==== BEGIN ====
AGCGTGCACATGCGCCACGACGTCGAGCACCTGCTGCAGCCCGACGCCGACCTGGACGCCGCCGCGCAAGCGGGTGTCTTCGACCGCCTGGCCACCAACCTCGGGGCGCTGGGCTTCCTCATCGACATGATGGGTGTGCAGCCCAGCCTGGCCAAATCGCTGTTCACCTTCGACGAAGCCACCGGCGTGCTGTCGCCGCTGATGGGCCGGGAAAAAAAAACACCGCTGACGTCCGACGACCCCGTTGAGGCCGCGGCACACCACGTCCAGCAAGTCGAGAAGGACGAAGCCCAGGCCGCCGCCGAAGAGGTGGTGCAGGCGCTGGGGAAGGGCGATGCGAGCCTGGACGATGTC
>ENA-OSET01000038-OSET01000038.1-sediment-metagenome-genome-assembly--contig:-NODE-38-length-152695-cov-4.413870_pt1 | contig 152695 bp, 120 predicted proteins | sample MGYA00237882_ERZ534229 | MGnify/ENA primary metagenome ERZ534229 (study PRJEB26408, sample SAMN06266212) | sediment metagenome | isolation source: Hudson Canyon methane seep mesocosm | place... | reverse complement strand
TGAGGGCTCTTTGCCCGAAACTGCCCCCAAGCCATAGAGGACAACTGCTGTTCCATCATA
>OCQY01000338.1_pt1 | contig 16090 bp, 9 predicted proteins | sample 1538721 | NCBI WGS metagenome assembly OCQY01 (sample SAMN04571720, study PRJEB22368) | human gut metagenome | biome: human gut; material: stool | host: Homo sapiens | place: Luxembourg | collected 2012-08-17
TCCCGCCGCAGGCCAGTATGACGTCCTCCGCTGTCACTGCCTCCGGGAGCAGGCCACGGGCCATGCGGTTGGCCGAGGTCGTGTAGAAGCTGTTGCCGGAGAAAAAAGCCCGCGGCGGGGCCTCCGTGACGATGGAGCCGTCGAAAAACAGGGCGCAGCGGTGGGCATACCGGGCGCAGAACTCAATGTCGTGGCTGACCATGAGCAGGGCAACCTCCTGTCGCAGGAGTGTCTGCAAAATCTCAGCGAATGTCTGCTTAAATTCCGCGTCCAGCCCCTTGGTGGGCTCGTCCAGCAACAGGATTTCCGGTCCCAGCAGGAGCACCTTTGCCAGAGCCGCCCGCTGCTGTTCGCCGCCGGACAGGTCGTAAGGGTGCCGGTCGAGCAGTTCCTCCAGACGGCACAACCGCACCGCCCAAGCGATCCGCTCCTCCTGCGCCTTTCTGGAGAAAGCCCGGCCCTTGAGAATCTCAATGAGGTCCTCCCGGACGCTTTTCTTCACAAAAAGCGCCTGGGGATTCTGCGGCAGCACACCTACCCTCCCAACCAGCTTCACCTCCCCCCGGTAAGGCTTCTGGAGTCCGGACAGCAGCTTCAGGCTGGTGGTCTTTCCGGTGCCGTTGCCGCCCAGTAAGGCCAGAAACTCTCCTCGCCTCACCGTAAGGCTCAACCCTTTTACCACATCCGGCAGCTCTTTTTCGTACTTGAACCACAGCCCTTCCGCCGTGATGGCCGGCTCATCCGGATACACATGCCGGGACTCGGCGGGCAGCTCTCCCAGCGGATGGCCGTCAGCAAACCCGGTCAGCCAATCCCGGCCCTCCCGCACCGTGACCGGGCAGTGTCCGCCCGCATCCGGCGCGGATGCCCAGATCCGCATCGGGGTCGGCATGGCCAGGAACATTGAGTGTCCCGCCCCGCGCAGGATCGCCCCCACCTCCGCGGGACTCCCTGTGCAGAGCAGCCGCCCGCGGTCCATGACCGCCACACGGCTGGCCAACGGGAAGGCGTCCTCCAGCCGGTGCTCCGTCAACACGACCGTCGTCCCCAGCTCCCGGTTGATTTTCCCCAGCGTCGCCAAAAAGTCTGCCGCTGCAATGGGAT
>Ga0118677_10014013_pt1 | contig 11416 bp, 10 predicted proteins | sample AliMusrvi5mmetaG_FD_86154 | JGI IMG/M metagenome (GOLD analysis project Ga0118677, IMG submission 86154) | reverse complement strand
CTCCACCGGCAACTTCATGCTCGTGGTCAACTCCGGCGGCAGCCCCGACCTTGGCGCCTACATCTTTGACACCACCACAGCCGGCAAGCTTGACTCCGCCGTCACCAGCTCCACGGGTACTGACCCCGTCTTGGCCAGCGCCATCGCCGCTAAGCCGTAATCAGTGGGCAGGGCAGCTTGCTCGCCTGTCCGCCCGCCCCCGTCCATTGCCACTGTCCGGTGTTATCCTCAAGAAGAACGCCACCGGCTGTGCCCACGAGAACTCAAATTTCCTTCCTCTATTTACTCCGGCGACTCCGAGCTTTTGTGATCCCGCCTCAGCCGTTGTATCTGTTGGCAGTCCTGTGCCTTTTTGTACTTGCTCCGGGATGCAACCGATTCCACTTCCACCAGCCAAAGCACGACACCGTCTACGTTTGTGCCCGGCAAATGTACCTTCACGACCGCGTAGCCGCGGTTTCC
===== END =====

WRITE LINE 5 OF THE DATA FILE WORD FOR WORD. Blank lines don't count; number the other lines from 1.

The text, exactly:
TCCCGCCGCAGGCCAGTATGACGTCCTCCGCTGTCACTGCCTCCGGGAGCAGGCCACGGGCCATGCGGTTGGCCGAGGTCGTGTAGAAGCTGTTGCCGGAGAAAAAAGCCCGCGGCGGGGCCTCCGTGACGATGGAGCCGTCGAAAAACAGGGCGCAGCGGTGGGCATACCGGGCGCAGAACTCAATGTCGTGGCTGACCATGAGCAGGGCAACCTCCTGTCGCAGGAGTGTCTGCAAAATCTCAGCGAATGTCTGCTTAAATTCCGCGTCCAGCCCCTTGGTGGGCTCGTCCAGCAACAGGATTTCCGGTCCCAGCAGGAGCACCTTTGCCAGAGCCGCCCGCTGCTGTTCGCCGCCGGACAGGTCGTAAGGGTGCCGGTCGAGCAGTTCCTCCAGACGGCACAACCGCACCGCCCAAGCGATCCGCTCCTCCTGCGCCTTTCTGGAGAAAGCCCGGCCCTTGAGAATCTCAATGAGGTCCTCCCGGACGCTTTTCTTCACAAAAAGCGCCTGGGGATTCTGCGGCAGCACACCTACCCTCCCAACCAGCTTCACCTCCCCCCGGTAAGGCTTCTGGAGTCCGGACAGCAGCTTCAGGCTGGTGGTCTTTCCGGTGCCGTTGCCGCCCAGTAAGGCCAGAAACTCTCCTCGCCTCACCGTAAGGCTCAACCCTTTTACCACATCCGGCAGCTCTTTTTCGTACTTGAACCACAGCCCTTCCGCCGTGATGGCCGGCTCATCCGGATACACATGCCGGGACTCGGCGGGCAGCTCTCCCAGCGGATGGCCGTCAGCAAACCCGGTCAGCCAATCCCGGCCCTCCCGCACCGTGACCGGGCAGTGTCCGCCCGCATCCGGCGCGGATGCCCAGATCCGCATCGGGGTCGGCATGGCCAGGAACATTGAGTGTCCCGCCCCGCGCAGGATCGCCCCCACCTCCGCGGGACTCCCTGTGCAGAGCAGCCGCCCGCGGTCCATGACCGCCACACGGCTGGCCAACGGGAAGGCGTCCTCCAGCCGGTGCTCCGTCAACACGACCGTCGTCCCCAGCTCCCGGTTGATTTTCCCCAGCGTCGCCAAAAAGTCTGCCGCTGCAATGGGAT